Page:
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Facebook, Twitter and social networking have been at the receiving end of a bit of a backlash recently. Social networking sites have been accused of accentuating feelings of loneliness, encouraging narcissism and discouraging the development of normal social skills.  Former enthusiasts such as Sherry Turkle, have turned against the tide, voicing their caution as can be seen in her talk, Connected but alone?

I’ve been particularly interested in the commentary going on as I very much had a love affair with online social networking over the years – up until recently when I realized that not only was I getting annoyed with myself for spending so much time on Facebook and Twitter, but I was also feeling less happy after a “session” than before.

One of the blogs I have read over the past few weeks has been the “Will you be my Facebook friend ” series by the Christian author, Tim Chester. Chester acknowledges Facebook’s benefits and admits he is focusing on its dangers partly because he is “a grumpy old man” but also because he believes those dangers are very subtle and need to be brought out into the open. Some of the main points that he covers are the fact that Facebook is a massive consumer of our time – apparently 700 billion minutes per month spent on Facebook! If like me, discipline and self control are not your forte – your time can disappear down a social networking black hole! He also points out that Facebook enables us to recreate our image using words and pictures. I personally don’t think this is a subtle danger – I think that it’s a fairly obvious temptation to Facebook users for them to project an image of themselves that they would like to be perceived as truly being – rather than who they are in reality. This isn’t anything new – it’s part and parcel of online dating as well.

One particularly interesting thing that Chester  highlighted though was that Facebook is geared to project positivity – there is no dislike option on Facebook! I have to say I find it fairly depressing to be bombarded with all these positive projections of people when I log into Facebook – one researcher gives the following amusing summation “When I scroll through page after page of my friends’ descriptions of how accidentally eloquent their kids are, and how their husbands are endearingly bumbling, and how they’re all about to eat a home-cooked meal prepared with fresh local organic produce bought at the farmers’ market and then go for a jog and maybe check in at the office because they’re so busy getting ready to hop on a plane for a week of luxury dogsledding in Lapland, I do grow slightly more miserable. A lot of other people doing the same thing feel a little bit worse, too.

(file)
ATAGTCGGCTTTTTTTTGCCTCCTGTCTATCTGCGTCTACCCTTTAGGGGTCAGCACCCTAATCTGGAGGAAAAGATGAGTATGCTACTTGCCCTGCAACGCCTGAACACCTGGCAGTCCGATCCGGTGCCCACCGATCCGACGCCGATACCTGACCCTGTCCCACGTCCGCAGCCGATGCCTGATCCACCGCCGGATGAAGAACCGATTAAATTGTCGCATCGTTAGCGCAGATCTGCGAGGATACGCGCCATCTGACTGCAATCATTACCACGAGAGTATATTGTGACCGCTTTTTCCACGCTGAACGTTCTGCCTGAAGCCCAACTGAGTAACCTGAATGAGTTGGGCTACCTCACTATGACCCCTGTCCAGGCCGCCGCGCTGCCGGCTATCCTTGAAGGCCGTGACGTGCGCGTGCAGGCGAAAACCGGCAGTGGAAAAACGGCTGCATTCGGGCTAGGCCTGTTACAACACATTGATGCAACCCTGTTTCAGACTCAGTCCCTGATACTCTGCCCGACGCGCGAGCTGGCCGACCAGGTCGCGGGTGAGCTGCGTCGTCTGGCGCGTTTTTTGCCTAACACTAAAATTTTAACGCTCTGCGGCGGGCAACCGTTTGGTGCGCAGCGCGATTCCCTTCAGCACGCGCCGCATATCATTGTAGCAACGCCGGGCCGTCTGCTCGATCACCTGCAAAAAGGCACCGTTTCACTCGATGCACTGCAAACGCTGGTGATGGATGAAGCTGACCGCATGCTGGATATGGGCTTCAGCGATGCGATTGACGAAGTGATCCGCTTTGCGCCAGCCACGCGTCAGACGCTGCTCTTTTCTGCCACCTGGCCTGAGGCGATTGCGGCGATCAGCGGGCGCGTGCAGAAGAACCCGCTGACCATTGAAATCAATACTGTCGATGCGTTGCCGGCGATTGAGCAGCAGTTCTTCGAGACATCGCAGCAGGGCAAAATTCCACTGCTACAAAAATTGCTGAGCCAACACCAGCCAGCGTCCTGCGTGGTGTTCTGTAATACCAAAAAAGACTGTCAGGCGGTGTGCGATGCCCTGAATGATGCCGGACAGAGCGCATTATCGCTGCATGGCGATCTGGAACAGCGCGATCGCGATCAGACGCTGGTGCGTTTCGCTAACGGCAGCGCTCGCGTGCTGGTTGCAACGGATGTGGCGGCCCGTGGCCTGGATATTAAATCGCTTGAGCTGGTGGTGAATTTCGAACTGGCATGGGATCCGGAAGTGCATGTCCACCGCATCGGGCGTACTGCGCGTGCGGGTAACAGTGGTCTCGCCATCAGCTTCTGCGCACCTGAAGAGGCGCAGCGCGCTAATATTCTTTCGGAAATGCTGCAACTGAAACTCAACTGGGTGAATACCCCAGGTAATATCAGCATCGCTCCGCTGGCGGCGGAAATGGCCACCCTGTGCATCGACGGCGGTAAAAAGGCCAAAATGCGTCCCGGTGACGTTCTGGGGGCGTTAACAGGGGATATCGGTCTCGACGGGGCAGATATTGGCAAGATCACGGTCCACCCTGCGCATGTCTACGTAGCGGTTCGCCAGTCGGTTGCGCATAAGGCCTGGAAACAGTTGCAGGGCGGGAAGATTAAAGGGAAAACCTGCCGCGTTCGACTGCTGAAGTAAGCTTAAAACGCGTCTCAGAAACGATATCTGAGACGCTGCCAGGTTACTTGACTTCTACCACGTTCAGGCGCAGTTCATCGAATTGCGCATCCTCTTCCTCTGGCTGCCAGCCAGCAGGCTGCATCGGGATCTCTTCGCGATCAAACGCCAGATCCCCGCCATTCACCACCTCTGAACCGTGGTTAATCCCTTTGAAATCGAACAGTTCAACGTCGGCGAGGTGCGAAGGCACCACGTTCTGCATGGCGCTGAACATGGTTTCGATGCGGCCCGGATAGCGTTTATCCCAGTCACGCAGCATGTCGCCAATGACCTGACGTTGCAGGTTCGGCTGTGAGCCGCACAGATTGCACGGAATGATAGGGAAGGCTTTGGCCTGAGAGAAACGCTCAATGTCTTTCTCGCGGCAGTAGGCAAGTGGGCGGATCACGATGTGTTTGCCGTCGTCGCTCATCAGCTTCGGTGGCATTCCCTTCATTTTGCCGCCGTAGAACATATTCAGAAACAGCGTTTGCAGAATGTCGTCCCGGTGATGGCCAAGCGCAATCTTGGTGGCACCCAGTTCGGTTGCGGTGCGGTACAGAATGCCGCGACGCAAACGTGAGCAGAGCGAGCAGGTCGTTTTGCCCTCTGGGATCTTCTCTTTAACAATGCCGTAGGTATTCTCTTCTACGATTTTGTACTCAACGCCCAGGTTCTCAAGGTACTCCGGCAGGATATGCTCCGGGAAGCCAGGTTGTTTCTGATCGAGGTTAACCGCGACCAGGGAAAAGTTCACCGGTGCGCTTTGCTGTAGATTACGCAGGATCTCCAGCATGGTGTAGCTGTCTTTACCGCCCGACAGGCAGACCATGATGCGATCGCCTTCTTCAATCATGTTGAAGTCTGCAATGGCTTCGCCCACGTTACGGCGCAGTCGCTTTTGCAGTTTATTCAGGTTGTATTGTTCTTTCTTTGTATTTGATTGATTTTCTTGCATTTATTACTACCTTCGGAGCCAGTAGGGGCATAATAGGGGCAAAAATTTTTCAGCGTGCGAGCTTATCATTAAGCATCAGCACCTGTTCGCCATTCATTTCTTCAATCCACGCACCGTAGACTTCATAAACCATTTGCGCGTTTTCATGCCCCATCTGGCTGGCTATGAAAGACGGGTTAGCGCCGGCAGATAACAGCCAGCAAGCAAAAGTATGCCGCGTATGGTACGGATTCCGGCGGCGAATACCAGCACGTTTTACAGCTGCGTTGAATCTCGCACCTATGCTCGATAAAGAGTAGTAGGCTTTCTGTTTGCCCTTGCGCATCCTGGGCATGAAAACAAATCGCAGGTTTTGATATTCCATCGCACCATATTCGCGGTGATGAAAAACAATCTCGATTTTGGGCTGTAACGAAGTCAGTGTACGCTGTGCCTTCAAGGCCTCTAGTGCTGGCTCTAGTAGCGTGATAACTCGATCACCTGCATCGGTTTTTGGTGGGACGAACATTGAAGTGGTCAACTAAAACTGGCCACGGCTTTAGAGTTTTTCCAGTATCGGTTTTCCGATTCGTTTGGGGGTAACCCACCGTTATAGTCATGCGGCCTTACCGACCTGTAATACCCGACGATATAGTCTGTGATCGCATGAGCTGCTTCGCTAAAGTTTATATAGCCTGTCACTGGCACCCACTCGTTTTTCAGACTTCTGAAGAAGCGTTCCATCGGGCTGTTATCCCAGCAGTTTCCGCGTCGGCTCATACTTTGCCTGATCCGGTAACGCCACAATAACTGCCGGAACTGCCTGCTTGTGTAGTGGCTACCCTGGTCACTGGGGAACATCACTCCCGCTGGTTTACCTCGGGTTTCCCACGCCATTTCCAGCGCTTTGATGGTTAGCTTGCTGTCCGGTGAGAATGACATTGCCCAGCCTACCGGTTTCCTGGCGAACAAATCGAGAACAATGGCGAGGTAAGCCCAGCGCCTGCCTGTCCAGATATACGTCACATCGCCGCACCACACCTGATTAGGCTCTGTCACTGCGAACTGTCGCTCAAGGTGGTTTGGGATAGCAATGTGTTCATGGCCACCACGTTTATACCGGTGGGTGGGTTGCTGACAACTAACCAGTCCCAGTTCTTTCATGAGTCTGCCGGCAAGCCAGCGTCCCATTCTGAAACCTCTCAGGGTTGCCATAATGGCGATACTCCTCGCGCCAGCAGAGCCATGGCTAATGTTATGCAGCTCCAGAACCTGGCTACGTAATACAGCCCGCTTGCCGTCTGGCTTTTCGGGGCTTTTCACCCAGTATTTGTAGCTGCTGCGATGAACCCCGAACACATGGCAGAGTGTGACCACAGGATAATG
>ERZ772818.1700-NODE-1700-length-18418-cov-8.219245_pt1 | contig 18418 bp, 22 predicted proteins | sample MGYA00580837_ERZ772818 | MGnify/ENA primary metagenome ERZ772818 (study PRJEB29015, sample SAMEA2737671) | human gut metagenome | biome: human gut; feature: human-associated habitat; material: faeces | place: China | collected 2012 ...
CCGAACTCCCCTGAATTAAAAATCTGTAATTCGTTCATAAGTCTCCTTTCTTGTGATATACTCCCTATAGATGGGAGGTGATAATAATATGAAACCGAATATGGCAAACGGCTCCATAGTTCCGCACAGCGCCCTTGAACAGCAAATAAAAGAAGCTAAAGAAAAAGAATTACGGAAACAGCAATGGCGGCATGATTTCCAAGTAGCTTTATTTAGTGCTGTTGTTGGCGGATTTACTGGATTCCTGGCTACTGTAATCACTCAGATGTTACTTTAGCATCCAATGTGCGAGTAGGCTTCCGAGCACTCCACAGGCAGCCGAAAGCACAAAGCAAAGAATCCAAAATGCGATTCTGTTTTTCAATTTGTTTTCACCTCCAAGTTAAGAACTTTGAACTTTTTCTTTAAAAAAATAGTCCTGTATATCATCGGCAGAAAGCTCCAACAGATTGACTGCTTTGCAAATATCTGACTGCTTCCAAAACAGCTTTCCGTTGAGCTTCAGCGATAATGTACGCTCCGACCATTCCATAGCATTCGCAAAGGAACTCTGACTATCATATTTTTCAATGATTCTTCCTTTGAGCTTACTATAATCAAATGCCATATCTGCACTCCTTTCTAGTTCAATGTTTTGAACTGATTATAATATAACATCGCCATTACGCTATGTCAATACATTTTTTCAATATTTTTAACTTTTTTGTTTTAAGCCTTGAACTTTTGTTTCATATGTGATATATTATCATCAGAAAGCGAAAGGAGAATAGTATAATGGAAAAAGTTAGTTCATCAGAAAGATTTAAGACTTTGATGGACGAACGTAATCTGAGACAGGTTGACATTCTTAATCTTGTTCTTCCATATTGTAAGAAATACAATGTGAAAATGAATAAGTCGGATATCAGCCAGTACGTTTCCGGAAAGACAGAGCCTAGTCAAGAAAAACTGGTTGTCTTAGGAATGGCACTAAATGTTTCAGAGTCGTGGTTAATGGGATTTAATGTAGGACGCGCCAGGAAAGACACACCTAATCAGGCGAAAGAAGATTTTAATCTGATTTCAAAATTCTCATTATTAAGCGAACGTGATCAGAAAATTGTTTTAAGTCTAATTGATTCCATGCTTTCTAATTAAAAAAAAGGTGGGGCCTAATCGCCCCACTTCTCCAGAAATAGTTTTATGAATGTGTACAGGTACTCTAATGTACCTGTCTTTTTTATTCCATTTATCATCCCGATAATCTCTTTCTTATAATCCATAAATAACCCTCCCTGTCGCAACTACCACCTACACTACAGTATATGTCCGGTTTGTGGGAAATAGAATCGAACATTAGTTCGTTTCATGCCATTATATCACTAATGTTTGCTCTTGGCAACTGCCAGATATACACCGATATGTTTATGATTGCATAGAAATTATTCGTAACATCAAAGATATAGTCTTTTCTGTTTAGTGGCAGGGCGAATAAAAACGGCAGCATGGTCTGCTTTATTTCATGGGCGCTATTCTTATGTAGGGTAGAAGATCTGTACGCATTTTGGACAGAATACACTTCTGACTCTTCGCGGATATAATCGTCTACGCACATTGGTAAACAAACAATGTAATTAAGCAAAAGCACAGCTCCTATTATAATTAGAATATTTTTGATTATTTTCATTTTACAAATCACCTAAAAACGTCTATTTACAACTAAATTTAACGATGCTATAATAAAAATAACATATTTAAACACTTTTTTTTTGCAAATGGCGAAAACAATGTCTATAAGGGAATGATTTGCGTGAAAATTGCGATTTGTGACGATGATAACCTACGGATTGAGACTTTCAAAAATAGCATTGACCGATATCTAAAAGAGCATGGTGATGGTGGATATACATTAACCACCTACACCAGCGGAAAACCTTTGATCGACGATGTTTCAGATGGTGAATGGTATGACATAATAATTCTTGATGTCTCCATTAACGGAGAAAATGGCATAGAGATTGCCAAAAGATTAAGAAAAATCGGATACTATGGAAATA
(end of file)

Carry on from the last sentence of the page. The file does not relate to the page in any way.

Projecting a positive image for most people will also mean posting photos showing themselves with lots of friends, having a good time. It is as if we’re saying – “I have a good life and am popular and here is photographic evidence!” It is not that there is anything wrong with showing photos to other people  – but the way Facebook works, or at least the way it works now, means that every photo you post, whether it be of your wedding or of a dinner party – all your Facebook friends witness this in their “news stream.” Unless you manually go through each of your “friends” and choose those who you wish to “unsubscribe” to you are given a running commentary of other people’s Facebook lives – and they are given a running commentary of yours (note I say Facebook life – because it isn’t real life!). I realised recently that I really don’t want to see every single photo of all my facebook friends’ social lives – weddings, babies – yes these are significant things – but photos of me dancing badly at a gig last Saturday – I don’t think so.  In a life before Facebook, it would be rather strange if every time I met somebody who I knew I took out my phone and showed them photos of my sisters birthday party from last weekend. But now doing the online equivalent has become the norm.